The final level of product support generally involves transferring the customer to a product expert, such as a “dedicated superuser,” or someone from research and development. At this stage, the time cost of handling the product support request is at its highest.
The levels outlined above generally describe the flow of traditional 'reactive' support that relies on the customer to recognize a support problem and seek out a solution. But thanks to modern technology, your tech support doesn’t have to remain stuck in this outdated model. In fact, with the right tools at your disposal, you can streamline the support process for your customers.
In an ideal world, your support agents would fix a problem before users reach out for help. The great news is you don't need a crystal ball to predict what support issues might crop up; you need omnichannel support.
Through ‘round-the-clock tech monitoring and alerts that tell your product support team when a problem occurs – even if the customer doesn't report it – it’s never been more cost-effective to migrate from reactive to proactive product support and provide more accessible support solutions for your customers.
If your business hinges around a technical B2B product, sales are naturally your priority. Increased sales can be leveraged through a technical support guarantee, but if your company cannot readily manage the volume of support requests, your bottom line can be severely affected. Furthermore, the cost of maintaining an in-house product support team can be considerable.
Outsourcing can relieve the pressure by providing a way to meet product support demands at a lower cost than an in-house department. However, finding a third-party equipped to handle technical support appropriately can be a challenge. Most support companies focus on customer support and are frequently unable to deliver the level of knowledge required to satisfy user needs.
At Boomtown, we build on skilled technical experts and an intelligent skills-based routing system to ensure each query goes to the agent best equipped to resolve their specific issue or complaint.
Ideally, any company you consider outsourcing to would be positioned to provide true technical and product support, as well as customer support without sacrificing any aspect of the customer experience.
When considering outsourcing your technical support department, consider the following:
The time required to resolve complex technical support issues is almost always underestimated, leading to tech support budget overruns.
Most customer service solutions don’t offer a high level of technical knowledge or the outcome-based focus necessary for successful product support deployment
Many support systems have only one or two tiers of mid-level service, both failing to funnel users toward simple, more cost-effective solutions. Additionally, too often, they are incapable of providing the highest level of support. Phone tech support is 100x more expensive than self-service; this means companies who fail to embrace digital support will end up hemorrhaging money.
At Boomtown, we understand that the most cost-effective way to handle the majority of product support queries is through pre-support or self-service knowledge bases. That’s why we focus on digital self-service solutions that increase user satisfaction and lower support costs by providing fast, clear resolution for common problems and bumping more complex problems up the line.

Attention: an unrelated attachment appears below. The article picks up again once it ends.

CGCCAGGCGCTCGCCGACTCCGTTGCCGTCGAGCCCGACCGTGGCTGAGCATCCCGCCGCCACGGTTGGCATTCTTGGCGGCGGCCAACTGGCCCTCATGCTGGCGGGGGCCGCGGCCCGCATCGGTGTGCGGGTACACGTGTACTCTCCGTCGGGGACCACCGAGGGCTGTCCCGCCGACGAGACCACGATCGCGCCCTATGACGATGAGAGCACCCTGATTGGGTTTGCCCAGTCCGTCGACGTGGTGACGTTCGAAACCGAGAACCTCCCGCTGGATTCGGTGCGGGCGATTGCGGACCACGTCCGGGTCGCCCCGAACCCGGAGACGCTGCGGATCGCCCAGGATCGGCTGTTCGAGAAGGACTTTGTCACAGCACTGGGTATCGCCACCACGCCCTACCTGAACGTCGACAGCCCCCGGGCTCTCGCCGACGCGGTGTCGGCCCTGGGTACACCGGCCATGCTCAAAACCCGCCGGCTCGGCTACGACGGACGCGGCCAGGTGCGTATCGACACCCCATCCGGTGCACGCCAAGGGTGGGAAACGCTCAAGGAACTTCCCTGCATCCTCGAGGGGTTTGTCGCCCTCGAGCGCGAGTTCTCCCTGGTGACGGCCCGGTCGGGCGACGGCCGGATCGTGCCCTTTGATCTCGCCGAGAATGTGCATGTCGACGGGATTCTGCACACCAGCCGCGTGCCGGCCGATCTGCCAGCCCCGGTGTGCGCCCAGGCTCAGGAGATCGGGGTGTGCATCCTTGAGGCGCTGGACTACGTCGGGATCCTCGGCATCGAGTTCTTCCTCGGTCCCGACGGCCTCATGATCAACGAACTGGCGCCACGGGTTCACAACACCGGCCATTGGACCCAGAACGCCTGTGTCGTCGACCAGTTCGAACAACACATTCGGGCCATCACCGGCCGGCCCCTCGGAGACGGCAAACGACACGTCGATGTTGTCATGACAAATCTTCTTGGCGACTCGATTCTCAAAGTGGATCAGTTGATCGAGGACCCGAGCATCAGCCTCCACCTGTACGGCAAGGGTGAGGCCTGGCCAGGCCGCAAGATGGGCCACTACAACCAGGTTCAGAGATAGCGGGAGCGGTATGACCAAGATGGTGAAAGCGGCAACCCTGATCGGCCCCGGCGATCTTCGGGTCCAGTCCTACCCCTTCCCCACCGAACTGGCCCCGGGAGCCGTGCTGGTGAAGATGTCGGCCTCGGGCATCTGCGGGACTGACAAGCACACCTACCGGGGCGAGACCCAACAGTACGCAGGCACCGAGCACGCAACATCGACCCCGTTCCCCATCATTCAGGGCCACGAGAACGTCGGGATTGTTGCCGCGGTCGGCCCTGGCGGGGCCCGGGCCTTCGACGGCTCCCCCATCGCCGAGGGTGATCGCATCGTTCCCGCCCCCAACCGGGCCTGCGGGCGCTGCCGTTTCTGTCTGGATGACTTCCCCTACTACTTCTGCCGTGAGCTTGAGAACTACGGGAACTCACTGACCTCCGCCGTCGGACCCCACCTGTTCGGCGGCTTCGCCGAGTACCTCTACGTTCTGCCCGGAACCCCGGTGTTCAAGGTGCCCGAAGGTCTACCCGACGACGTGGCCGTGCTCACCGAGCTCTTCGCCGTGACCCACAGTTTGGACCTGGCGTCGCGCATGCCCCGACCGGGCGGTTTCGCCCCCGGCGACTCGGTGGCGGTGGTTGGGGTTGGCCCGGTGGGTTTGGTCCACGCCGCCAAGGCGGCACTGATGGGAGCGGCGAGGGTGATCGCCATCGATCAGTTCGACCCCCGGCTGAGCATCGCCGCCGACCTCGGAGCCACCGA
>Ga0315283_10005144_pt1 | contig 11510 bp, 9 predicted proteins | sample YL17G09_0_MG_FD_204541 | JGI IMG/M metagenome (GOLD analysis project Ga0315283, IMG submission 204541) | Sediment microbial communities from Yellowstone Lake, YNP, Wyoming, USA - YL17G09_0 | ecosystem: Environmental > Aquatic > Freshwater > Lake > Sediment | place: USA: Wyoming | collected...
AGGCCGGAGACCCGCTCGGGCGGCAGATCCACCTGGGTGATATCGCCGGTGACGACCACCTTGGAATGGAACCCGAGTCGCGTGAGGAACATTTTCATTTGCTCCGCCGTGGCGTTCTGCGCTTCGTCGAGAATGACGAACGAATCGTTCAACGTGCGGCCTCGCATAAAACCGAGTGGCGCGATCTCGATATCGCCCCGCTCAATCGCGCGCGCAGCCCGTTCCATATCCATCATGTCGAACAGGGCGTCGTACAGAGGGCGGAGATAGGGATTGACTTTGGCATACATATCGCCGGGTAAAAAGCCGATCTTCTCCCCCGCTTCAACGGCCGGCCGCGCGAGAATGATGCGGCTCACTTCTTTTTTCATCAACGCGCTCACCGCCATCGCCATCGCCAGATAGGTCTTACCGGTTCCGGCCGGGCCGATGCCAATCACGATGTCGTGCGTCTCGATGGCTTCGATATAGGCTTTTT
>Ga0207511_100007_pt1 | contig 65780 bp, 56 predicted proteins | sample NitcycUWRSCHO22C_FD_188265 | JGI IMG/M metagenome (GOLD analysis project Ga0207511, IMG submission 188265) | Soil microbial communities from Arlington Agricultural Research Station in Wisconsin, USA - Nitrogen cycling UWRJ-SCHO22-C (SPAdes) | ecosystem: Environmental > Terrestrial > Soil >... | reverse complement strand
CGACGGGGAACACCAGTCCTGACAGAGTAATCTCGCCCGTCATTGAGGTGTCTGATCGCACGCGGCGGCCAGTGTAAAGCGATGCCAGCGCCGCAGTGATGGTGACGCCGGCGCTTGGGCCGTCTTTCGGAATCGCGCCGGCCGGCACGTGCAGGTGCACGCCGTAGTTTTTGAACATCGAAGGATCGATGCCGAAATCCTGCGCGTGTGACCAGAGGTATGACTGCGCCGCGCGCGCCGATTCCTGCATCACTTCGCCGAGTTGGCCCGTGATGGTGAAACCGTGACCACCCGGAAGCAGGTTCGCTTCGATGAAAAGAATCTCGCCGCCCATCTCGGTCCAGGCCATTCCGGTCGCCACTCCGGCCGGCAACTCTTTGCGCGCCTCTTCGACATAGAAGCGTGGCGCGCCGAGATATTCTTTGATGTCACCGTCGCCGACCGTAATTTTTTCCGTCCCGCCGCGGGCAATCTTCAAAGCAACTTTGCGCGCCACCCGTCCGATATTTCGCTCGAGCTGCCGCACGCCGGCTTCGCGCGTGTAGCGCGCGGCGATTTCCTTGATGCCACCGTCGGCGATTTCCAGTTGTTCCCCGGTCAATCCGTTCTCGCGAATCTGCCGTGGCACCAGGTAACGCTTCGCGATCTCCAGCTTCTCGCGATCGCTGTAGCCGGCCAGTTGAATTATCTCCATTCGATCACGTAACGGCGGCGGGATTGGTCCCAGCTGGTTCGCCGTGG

Manning multiple support query channels can be time-consuming and costly. The absence of these options for users can lead to clogged product support lines and overall higher costs.
At Boomtown, our “Start anywhere, finish anywhere” omnichannel support provides a single thread of ticket management, allowing users to query on social, move to email, and finish on live chat if needed.
Users expect and demand multi-channel support, speed of response, and quick resolution. Failing to meet these expectations can damage a technology brand negatively impacting buyer perceptions.
The steady, evolving technology product development and marketing of similar products and devices mean a company’s reputation can be ‘made’ or ‘broken’ in the product support arena.
With the amount of information readily available online for DIY troubleshooting and the increasing tech knowledge of the average consumer, complex product issues now account for up to 25%-30% of live support requests.
Cloud-based support is the new black; it’s now the expected norm. Companies offering email or phone-only service options will have difficulty competing. Cloud services themselves, however, require an additional level of training and knowledge to provide adequate support.
Sometimes a picture really is worth a thousand words. Video support can provide sight verification of hardware issues or device errors. Most customer service solutions do not currently offer video support services.
Emerging technologies and the high level of technical knowledge required to resolve complex problems effectively means a rising demand for -- and corresponding scarcity of -- qualified technical support agents.
Boomtown provides a support platform specifically designed to meet the unique challenges of technical product support. We comprehensively mesh the goals of ticket resolution and customer experience to provide a streamlined, cost-effective solution for your company’s tech product support needs.
Our cross-organizational reach allows your company to communicate with users, experts, vendors, and partners in a single ticket for better information exchanges and faster resolution.
For fast, accurate issue diagnosis & resolution plus improved user satisfaction, Boomtown provides a premier solution for the dilemma of technical product support.